Is Cleo right for you?

Cleo attempts to make money management more approachable by incorporating a chatbot with attitude and offering games — so if you’d rather get a root canal than craft a budget, it could be tempting to check out.

Your finances, though, are anything but a game. Cleo offers no interest, no FDIC insurance, potentially high costs on Cleo Cover loans and a bare-bones budgeting tool. The chatbot’s jokes can’t compete with a detailed budgeting app like Mint, high-yielding savings accounts offered by online banks and competitive credit card rewards programs. Take your money management seriously, and leave the laughs for other forms of entertainment.

Advertiser Disclosure: The products that appear on this site may be from companies from which MagnifyMoney receives compensation. This compensation may impact how and where products appear on this site (including, for example, the order in which they appear). MagnifyMoney does not include all financial institutions or all products offered available in the marketplace.

Sarah Berger
Sarah Berger |

Sarah Berger is a writer at MagnifyMoney. You can email Sarah here

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Banking

Credit Unions vs Banks: What’s the Difference?

Editorial Note: The content of this article is based on the author’s opinions and recommendations alone. It has not been previewed, commissioned or otherwise endorsed by any of our network partners.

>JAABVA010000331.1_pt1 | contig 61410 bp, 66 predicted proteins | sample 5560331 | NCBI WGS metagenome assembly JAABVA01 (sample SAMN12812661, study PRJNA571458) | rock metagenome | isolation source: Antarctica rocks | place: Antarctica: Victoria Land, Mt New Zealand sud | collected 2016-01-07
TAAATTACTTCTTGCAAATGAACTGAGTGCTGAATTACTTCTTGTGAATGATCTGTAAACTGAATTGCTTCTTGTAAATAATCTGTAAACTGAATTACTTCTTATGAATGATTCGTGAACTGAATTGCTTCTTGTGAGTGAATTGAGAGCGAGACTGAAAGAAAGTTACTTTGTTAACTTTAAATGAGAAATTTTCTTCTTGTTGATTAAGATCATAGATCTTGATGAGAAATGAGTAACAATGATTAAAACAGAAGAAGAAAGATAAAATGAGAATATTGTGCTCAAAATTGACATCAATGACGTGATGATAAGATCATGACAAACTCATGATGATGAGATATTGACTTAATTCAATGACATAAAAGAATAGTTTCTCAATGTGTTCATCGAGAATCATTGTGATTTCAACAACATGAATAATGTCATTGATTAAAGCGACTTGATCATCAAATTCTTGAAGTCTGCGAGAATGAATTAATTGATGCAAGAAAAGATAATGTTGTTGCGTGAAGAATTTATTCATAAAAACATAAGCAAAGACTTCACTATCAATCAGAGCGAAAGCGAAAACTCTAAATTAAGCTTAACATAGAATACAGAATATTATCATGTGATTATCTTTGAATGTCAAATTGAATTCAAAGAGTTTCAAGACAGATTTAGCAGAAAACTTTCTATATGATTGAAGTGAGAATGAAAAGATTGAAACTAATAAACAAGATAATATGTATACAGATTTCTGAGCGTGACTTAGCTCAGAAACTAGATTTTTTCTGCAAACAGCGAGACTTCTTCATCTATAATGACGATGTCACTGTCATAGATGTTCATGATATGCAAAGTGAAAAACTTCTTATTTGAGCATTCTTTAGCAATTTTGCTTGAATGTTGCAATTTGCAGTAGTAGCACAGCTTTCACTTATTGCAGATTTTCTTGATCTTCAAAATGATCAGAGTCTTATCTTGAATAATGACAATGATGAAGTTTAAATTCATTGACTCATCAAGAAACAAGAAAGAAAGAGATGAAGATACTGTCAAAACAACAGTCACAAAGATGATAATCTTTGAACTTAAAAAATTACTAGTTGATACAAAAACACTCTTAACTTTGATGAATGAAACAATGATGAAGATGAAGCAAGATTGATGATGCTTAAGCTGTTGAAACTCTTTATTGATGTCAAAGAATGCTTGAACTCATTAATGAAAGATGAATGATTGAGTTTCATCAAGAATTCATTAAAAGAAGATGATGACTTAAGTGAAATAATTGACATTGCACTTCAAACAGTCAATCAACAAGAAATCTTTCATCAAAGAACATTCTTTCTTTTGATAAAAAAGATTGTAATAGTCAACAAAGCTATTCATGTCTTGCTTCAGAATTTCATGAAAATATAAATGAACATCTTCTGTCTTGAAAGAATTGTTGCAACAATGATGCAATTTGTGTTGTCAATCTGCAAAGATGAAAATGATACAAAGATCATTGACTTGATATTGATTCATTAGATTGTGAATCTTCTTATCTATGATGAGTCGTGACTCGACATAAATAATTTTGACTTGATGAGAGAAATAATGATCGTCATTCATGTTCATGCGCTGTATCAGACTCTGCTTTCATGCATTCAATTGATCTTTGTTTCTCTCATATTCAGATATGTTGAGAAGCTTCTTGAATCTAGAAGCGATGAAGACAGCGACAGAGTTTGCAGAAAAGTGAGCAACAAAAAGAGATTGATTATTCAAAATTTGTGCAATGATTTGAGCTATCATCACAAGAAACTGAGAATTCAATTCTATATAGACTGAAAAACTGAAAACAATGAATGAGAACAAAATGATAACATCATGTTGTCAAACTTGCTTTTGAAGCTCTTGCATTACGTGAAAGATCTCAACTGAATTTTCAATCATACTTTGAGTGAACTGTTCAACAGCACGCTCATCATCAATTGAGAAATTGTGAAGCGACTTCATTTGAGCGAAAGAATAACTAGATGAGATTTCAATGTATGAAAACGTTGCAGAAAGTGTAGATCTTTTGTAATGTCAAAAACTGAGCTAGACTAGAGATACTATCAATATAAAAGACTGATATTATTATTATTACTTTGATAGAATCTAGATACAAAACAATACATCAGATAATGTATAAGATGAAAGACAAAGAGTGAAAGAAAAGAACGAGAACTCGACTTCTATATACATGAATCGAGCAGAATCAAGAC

Credit unions and banks are similar financial institutions, although there are key differences between them. Both banks and credit unions offer financial services like checking accounts, savings accounts, and certificates of deposit (CDs). They both offer mortgages and personal loans. But banks are for-profit companies, while credit unions are nonprofit institutions that serve their members and their communities. Read on to discover more about the differences between banks and credit unions.

What is a credit union?

A credit union is a not-for-profit financial institution that is formed by another entity, such as a corporation or community group. Ranging in size from small local operations to large nationwide networks, credit unions are owned and controlled by their members, who are also their customers.

Under the credit union business model, members buy shares in their credit union, and their deposits are used to provide loans and other financial products to each other.

A credit unions is run by a volunteer board of directors that is elected by its members. Credit unions are chartered by the National Credit Union Administration (NCUA) or by a state or federal government.

Credit Unions are growing in popularity: The assets of the average credit union have increased from $150 million to $260 million since 2012. Average membership at credit unions nationwide have grown by more than 20% since 2012.